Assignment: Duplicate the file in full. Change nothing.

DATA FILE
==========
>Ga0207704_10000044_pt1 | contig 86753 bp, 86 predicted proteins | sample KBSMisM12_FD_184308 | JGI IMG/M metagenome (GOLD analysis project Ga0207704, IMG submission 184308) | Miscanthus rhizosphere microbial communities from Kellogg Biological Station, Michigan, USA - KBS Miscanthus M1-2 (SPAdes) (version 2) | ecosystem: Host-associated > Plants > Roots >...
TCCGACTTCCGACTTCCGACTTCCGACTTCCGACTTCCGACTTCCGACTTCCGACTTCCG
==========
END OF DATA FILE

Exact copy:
>Ga0207704_10000044_pt1 | contig 86753 bp, 86 predicted proteins | sample KBSMisM12_FD_184308 | JGI IMG/M metagenome (GOLD analysis project Ga0207704, IMG submission 184308) | Miscanthus rhizosphere microbial communities from Kellogg Biological Station, Michigan, USA - KBS Miscanthus M1-2 (SPAdes) (version 2) | ecosystem: Host-associated > Plants > Roots >...
TCCGACTTCCGACTTCCGACTTCCGACTTCCGACTTCCGACTTCCGACTTCCGACTTCCG